LONELY HIGHWAYS: On the road in Kim Jong Un’s North Korea

November 20, 2017 GMT
(AP Video/Eric Talmadge)
(AP Video/Eric Talmadge)
(AP Video/Eric Talmadge)

All distances from Pyongyang, the capital and center of the North Korean universe, are measured from a single spot in the middle of Kim Il Sung Square.

Hamhung, North Korea’s second-largest city, is just over 300 kilometers (180 miles) from that spot. But it’s also a world away.

Getting there by car entails cutting across the Korean Peninsula from west to east. A major mountain range awaits, then twisting, mostly empty roads that snake their way through hour after hour of undulating fields of corn. The sea at times bursts out from behind the hills in shimmering shades of blue.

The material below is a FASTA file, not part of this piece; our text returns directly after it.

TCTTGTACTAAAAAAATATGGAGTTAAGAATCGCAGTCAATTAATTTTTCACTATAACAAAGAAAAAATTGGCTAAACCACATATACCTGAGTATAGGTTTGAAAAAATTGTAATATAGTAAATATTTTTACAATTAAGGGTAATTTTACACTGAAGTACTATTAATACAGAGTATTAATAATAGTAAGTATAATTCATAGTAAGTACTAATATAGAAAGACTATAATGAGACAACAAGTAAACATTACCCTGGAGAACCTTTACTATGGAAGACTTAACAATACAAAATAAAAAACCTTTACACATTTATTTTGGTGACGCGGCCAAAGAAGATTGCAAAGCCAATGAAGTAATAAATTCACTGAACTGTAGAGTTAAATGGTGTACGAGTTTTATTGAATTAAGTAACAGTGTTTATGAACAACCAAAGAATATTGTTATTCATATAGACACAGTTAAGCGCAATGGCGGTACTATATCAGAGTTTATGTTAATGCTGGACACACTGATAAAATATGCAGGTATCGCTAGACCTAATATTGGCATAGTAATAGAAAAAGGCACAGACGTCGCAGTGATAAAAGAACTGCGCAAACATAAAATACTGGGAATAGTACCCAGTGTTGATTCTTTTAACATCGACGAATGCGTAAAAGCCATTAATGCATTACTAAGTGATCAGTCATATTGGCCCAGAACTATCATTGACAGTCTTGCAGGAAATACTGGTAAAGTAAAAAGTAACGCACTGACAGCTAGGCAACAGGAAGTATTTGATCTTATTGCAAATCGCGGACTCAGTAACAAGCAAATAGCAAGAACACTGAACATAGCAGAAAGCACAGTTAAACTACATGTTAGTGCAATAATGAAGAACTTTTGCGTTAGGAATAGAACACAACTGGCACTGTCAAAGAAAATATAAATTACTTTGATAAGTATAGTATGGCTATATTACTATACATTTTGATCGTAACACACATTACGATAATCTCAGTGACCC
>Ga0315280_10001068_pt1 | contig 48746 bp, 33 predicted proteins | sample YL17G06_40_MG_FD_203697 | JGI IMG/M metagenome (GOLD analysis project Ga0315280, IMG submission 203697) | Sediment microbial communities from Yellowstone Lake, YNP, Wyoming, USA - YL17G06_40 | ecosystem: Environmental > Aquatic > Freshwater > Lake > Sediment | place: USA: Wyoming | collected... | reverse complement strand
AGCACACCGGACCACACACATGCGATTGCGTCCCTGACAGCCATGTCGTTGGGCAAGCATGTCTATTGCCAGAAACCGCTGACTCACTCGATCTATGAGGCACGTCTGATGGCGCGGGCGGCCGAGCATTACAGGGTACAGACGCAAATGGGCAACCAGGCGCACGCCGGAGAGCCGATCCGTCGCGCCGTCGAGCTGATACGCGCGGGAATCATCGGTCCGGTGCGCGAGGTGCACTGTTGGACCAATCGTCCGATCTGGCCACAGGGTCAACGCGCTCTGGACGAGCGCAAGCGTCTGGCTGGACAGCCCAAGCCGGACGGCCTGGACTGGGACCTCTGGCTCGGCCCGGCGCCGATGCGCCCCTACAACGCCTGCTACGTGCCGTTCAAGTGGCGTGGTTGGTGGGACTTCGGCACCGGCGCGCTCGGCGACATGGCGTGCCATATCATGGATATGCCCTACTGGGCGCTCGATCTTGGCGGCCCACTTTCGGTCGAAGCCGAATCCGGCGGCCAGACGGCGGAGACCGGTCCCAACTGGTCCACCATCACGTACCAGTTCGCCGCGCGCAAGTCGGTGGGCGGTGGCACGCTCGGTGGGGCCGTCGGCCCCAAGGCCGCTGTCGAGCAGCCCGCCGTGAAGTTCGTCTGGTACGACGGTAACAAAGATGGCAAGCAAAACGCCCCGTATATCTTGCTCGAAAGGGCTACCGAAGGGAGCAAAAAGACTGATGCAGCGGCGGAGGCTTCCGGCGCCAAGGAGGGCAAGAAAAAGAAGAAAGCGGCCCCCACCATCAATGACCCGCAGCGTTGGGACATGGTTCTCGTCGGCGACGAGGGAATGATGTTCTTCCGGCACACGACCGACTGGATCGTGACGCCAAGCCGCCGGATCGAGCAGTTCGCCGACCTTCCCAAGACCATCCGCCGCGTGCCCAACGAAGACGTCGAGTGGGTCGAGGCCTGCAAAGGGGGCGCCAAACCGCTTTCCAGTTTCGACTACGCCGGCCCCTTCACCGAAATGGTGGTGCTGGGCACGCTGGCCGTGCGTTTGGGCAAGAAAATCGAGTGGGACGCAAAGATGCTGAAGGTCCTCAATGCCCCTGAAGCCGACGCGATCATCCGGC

The trip can easily be done in a day. But it can be done better in two.

Despite the bumps and potholes, there’s much to take in along the way. Highway rest stops. Revolutionary sites marked by red flag road signs. The “socialist realism” of propaganda billboards. Checkpoints, concrete obelisks rigged with explosives to block enemy tanks. The prospect of a quick detour to the Ulim waterfall, or the Masik Pass ski resort. With, all the while, vignettes of life on collective farms and in dusty villages rushing by.

According to North Korean statistics, there’s 78,700 kilometers (62,960 miles) of road in North Korea.

And most of it isn’t paved.